‘UNIZIK, UNESCO partnership will encourage educational, cultural development’
Head, Department of Philosophy, Nnamdi Azikiwe University (NAU), Awka, Anambra State, Prof. Maduabuchi Dukor, has said its partnership with the United Nations Educational, Scientific and cultural Organisation (UNESCO), will expand the educational and cultural knowledge of students and attract more development to the institution.
He stated this at the 2021 UNESCO World Philosophy Day, organised by the department yesterday at the Faculty of Arts Auditorium with the theme: Workshop On Dictionary Of African Philosophy.
Speaking, Dukor who is convener of the workshop, said partnership with the UNESCO had established a strong cordial relationship in which the university stood to gain a lot.
He said NAU, popularly called UNIZIK, and the students would receive UNESCO’s grants and global relationship in socio-cultural, educational and scientific knowledge in their academic pursuits.
The don explained that the Dictionary of African Philosophy is a compendium, an encyclopedia of concepts, thoughts, short histories of ancient, medieval, modern and contemporary African Philosophy.
“It is a unique genre in that it is the wisdom, truths, teachings, cosmology and ontology of African sagacious and intellectual class. It is not a dissertation or thesis, but explanations of key terms and concepts.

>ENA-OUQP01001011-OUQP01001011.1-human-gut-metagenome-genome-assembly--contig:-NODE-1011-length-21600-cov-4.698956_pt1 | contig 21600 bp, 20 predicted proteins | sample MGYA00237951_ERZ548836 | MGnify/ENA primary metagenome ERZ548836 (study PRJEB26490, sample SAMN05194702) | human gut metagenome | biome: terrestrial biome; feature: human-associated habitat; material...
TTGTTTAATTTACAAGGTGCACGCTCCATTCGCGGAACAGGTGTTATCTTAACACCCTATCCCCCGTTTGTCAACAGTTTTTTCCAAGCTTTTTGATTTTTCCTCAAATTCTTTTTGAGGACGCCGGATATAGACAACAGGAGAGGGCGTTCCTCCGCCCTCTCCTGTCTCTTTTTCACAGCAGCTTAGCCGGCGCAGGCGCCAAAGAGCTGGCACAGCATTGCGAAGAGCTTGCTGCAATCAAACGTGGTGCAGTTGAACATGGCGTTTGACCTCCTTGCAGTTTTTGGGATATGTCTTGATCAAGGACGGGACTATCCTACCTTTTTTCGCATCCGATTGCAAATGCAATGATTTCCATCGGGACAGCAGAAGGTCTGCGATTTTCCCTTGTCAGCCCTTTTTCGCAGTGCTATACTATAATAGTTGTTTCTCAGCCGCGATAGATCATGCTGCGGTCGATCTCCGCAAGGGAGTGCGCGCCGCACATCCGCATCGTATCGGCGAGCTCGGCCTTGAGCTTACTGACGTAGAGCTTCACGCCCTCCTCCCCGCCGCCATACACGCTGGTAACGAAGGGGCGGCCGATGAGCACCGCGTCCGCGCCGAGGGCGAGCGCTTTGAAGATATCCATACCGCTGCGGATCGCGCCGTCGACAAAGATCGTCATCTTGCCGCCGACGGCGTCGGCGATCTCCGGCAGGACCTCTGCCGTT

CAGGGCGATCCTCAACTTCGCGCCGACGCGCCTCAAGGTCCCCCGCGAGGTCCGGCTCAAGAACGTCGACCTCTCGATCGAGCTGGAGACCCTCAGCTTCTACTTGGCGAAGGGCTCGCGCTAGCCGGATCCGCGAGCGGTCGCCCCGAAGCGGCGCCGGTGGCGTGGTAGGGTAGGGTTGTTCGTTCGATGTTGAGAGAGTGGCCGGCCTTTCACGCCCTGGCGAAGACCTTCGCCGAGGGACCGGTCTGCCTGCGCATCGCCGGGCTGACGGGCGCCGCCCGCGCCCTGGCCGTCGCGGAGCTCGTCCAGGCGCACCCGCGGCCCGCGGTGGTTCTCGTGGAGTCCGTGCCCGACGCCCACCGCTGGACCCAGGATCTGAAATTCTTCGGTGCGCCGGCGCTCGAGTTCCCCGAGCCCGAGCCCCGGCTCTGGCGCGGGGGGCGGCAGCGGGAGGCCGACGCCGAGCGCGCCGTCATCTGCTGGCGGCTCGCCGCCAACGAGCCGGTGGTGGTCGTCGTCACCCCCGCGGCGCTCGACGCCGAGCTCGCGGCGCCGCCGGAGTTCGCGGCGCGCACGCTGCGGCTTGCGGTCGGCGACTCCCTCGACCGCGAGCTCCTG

“It takes the form of traditional dictionaries of literary and scientific disciplines where knowledge paradigms and concepts, as well as individuals or authors’ contributions to knowledge are x-rayed and analysed in vivid and concise manner worthy of companion to researchers and scholars,” he said.
He pointed out that the workshop would be an interface between UNESCO and African philosophers who will discuss the modus operandi of the dictionary, adding that the UNESCO World Philosophy Day was established in Paris since 2001, while this is the first time the organisation was partnering NAU to celebrate the event.
A guest speaker, Dr. George Emeka Agbo of the Department of Fine and Applied Arts, University of Nigeria Nsukka (UNN) in his paper titled: Between The Archive And The Community: The Igbo Concepts Of Time, Documentation And Morality, revealed how handiwork and cultural expressions of our people in the beginning of the 20th Century were encountered through the archival research in Cambridge.
“Back in Nigeria, we presented copies of the materials to the communities where they were originally produced in Awka, Amansea, Ebenebe, Nibo, Nise, Nri, Agulu, Neni and Enugwu-Ukwu, among other places,” he said.
A resource person, Rev. Fr. Mark Ikekeh, who spoke on the belief of ancestors and qualities of being an ancestor, said: “Ancestors are guardians of culture. We venerate them and seek their intervention.
He urged people to keep in mind the African culture.
Get the latest news delivered straight to your inbox every day of the week. Stay informed with the Guardian’s leading coverage of Nigerian and world news, business, technology and sports.